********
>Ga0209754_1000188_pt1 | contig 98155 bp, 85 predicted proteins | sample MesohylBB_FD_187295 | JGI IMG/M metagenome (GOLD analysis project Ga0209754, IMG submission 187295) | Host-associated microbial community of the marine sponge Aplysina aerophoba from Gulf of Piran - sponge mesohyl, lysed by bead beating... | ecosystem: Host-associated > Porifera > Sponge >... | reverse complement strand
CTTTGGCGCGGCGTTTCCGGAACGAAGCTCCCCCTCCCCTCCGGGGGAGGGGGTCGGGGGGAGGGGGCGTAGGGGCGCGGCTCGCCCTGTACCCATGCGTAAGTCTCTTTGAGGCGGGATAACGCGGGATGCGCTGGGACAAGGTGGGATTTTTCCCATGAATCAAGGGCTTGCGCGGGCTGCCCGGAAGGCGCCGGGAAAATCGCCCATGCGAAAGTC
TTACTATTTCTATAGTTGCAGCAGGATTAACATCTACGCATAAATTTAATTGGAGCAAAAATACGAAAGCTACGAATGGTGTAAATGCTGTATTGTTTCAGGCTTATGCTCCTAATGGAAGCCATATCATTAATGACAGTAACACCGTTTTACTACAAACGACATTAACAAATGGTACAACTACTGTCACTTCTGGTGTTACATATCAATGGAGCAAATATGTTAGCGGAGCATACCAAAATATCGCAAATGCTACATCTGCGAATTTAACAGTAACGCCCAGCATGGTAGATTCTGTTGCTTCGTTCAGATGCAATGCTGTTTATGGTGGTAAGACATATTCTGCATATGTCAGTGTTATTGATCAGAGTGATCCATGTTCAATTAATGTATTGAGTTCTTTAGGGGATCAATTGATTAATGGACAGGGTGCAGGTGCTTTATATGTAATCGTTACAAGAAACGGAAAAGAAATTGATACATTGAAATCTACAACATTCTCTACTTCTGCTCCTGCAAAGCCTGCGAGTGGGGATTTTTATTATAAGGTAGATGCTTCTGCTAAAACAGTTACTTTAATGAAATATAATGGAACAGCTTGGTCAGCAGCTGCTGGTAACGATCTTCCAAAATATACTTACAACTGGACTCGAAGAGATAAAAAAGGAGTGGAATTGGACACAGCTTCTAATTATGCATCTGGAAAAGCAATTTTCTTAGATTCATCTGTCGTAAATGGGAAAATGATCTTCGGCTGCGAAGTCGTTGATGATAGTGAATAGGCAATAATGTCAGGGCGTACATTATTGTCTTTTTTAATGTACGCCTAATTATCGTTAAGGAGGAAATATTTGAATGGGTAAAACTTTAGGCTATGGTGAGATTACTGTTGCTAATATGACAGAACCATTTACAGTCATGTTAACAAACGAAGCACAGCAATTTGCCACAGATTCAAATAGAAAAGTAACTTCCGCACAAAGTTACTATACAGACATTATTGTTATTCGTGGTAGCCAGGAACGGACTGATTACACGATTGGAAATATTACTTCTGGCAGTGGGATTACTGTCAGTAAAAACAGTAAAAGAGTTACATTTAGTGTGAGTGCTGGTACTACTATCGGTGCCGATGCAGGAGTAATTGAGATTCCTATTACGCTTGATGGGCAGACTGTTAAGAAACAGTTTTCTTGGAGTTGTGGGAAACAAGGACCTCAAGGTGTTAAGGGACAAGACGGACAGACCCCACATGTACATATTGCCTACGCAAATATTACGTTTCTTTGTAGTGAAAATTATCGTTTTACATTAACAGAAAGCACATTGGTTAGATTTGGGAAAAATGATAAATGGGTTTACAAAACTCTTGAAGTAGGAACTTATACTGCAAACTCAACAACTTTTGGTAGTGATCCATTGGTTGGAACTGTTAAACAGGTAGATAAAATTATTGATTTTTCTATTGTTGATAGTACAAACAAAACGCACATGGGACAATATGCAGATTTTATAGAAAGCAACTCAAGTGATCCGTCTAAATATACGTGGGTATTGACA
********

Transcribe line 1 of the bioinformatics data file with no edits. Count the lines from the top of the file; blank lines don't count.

>Ga0209754_1000188_pt1 | contig 98155 bp, 85 predicted proteins | sample MesohylBB_FD_187295 | JGI IMG/M metagenome (GOLD analysis project Ga0209754, IMG submission 187295) | Host-associated microbial community of the marine sponge Aplysina aerophoba from Gulf of Piran - sponge mesohyl, lysed by bead beating... | ecosystem: Host-associated > Porifera > Sponge >... | reverse complement strand